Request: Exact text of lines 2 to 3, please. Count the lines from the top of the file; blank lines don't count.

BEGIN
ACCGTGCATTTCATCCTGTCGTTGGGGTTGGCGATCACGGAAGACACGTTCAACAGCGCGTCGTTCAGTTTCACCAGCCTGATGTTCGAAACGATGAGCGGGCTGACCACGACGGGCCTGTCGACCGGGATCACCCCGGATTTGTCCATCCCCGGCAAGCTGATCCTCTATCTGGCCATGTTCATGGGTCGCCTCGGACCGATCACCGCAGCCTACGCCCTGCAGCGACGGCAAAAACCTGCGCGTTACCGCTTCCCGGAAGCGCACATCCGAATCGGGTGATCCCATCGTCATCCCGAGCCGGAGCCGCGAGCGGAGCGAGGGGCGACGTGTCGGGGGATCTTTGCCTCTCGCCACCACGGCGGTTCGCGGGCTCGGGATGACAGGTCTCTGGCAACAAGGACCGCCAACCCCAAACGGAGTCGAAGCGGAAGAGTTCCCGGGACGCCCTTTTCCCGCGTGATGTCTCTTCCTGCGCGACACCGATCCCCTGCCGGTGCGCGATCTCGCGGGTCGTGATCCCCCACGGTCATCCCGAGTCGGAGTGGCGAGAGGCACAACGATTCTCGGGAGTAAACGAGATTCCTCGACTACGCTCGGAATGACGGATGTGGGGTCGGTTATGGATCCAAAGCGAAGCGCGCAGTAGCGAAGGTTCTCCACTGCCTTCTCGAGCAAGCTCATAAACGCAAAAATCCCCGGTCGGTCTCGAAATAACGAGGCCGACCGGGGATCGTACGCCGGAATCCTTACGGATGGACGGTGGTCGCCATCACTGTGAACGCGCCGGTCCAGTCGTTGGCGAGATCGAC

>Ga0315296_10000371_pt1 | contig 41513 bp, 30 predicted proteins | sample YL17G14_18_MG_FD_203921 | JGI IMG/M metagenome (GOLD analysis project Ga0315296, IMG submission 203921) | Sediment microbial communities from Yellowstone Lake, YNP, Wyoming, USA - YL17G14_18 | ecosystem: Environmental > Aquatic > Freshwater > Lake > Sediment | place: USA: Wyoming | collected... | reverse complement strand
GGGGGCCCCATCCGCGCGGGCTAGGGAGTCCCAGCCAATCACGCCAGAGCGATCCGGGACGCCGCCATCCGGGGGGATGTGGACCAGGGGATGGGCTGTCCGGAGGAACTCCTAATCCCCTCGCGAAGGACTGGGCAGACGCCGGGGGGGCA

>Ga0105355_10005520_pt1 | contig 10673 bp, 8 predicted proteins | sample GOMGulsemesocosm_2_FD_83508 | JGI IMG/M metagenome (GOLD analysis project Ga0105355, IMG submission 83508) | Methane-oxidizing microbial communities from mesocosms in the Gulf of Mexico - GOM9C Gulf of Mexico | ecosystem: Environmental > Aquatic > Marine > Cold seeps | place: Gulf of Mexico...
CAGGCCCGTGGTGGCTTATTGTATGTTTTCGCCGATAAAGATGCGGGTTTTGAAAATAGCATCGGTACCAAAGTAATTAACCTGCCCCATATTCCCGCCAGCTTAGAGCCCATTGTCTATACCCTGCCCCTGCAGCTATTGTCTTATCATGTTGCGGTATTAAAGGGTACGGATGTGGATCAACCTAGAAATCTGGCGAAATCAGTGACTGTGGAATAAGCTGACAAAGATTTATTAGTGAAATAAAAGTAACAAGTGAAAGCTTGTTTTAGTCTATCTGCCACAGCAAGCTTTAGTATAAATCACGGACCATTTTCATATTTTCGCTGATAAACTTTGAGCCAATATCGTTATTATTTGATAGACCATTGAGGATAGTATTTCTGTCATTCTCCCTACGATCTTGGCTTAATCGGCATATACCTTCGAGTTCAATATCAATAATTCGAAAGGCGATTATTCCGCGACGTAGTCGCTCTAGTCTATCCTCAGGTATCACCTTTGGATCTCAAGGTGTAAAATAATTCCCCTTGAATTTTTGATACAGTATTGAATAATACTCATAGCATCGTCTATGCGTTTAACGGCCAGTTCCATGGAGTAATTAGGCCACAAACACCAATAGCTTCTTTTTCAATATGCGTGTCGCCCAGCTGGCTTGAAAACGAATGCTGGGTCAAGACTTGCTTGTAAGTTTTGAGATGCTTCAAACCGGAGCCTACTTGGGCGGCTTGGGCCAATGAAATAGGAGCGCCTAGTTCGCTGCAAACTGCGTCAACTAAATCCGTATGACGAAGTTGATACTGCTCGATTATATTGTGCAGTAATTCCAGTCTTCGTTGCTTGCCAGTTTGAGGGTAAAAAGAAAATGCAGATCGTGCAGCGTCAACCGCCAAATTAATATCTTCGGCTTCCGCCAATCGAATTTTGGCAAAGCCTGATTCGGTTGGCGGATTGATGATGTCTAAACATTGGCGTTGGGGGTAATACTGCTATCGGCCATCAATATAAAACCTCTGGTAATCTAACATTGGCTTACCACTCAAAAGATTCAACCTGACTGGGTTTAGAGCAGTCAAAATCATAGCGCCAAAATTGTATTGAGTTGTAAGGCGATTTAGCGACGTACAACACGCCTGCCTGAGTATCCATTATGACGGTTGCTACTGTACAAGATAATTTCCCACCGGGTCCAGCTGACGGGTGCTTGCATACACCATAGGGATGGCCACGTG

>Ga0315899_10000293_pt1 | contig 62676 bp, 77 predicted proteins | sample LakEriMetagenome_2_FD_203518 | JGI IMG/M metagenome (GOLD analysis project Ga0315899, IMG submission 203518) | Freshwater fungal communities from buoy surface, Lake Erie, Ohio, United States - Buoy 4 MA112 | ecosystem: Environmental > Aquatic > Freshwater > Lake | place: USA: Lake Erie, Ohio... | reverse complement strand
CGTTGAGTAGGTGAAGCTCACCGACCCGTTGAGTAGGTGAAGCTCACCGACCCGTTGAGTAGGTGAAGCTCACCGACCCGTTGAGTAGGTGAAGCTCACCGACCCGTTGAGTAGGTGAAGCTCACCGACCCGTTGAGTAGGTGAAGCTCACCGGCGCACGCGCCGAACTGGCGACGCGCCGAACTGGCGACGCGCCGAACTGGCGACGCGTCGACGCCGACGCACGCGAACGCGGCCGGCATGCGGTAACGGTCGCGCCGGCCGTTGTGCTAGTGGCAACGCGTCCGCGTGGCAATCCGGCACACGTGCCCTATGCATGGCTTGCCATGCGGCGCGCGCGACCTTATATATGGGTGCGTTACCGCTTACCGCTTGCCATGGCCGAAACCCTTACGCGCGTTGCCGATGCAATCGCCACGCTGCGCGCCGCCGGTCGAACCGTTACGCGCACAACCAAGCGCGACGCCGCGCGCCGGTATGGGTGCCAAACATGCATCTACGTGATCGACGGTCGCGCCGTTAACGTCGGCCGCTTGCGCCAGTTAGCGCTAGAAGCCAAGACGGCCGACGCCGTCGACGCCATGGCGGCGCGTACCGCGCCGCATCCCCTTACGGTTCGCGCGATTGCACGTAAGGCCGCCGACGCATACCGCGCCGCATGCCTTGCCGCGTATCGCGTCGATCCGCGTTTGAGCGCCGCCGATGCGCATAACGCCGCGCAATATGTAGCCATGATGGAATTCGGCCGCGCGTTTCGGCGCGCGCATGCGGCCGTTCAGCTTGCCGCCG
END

>Ga0315296_10000371_pt1 | contig 41513 bp, 30 predicted proteins | sample YL17G14_18_MG_FD_203921 | JGI IMG/M metagenome (GOLD analysis project Ga0315296, IMG submission 203921) | Sediment microbial communities from Yellowstone Lake, YNP, Wyoming, USA - YL17G14_18 | ecosystem: Environmental > Aquatic > Freshwater > Lake > Sediment | place: USA: Wyoming | collected... | reverse complement strand
GGGGGCCCCATCCGCGCGGGCTAGGGAGTCCCAGCCAATCACGCCAGAGCGATCCGGGACGCCGCCATCCGGGGGGATGTGGACCAGGGGATGGGCTGTCCGGAGGAACTCCTAATCCCCTCGCGAAGGACTGGGCAGACGCCGGGGGGGCA